Group: Northern Jaguar Project
When: Tuesday, August 15, 6:30-8 pm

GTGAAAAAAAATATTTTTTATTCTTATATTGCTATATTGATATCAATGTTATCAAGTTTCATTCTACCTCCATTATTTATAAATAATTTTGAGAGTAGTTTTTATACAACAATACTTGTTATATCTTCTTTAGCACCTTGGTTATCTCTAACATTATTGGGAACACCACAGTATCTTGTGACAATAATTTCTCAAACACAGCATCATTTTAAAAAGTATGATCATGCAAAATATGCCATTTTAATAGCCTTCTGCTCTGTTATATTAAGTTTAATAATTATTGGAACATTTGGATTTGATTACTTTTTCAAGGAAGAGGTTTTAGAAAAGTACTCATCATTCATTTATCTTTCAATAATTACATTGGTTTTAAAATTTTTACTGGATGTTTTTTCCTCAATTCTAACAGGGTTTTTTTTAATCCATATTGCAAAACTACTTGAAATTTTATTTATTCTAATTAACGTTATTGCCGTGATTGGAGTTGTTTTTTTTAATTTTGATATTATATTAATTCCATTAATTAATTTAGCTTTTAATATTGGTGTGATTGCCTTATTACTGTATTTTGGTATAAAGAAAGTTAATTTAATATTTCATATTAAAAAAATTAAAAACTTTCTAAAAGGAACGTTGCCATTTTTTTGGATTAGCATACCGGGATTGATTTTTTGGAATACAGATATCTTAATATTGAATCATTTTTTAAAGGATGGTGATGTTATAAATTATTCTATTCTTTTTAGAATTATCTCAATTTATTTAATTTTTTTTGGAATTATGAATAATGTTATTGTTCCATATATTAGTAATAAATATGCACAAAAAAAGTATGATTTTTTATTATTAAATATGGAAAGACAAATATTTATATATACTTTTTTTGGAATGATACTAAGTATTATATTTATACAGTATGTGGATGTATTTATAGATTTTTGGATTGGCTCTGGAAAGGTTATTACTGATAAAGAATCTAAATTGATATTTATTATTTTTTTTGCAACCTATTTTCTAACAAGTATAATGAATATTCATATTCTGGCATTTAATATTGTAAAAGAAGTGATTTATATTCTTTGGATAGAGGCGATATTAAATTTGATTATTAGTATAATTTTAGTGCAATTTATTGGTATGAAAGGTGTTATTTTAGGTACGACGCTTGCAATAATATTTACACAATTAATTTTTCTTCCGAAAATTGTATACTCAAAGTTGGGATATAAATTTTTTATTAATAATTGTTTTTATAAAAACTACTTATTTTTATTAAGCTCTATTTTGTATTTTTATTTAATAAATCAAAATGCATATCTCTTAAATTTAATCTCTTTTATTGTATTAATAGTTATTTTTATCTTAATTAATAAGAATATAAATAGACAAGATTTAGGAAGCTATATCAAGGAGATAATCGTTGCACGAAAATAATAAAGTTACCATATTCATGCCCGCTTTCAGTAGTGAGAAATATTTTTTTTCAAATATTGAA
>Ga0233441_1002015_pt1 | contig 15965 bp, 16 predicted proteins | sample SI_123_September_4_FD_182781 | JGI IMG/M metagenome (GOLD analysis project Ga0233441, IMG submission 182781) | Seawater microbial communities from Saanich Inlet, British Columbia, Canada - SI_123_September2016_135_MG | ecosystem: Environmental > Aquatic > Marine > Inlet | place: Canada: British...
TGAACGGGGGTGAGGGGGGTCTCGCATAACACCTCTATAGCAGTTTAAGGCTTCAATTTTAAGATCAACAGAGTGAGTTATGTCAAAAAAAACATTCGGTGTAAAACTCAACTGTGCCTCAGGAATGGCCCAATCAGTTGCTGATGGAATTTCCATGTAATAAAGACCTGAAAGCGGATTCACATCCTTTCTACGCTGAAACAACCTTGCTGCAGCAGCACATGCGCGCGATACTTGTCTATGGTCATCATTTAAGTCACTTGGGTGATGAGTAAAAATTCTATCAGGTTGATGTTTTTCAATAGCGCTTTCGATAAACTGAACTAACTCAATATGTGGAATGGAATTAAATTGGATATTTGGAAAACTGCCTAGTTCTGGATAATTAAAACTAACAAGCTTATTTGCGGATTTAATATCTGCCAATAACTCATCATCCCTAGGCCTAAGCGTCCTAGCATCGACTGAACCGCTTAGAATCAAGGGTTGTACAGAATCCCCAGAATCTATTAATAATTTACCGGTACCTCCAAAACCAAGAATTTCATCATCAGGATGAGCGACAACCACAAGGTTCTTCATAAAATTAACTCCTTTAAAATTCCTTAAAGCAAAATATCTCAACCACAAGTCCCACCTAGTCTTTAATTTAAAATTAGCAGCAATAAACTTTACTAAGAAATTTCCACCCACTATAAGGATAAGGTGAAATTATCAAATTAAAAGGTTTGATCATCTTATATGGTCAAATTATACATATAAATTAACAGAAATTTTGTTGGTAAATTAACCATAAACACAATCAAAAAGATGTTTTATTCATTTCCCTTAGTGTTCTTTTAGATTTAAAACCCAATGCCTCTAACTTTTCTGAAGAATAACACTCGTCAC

During the past two decades seven jaguars have been photographed in the U.S. Southwest. They likely traveled from the dramatically rugged, remote foothills of the Sierra Madres in Mexico, where the northernmost breeding population of jaguars in North America hangs on despite numerous threats. The story of the jaguars' mysterious journey brings us to all the other wild creatures of the Borderlands. Sonoran pronghorn, bison, bighorn sheep, prairie dogs, owls, and many other species. Walls and the Wild will take you on a photographic journey along the 2,000-mile border from the California coast to east Texas, with illustrations of the amazing abundance of borderland wildlife and the current variety of barricades, walls, fences, and other forms of border security, each of which can create specific hazards for particular species. This class will provide information on the history of border security, the development of border infrastructure, and the challenges wild species face along the border. You will hear about some of the creative solutions that have been used to provide safe wildlife passageways and ongoing efforts to have them adopted.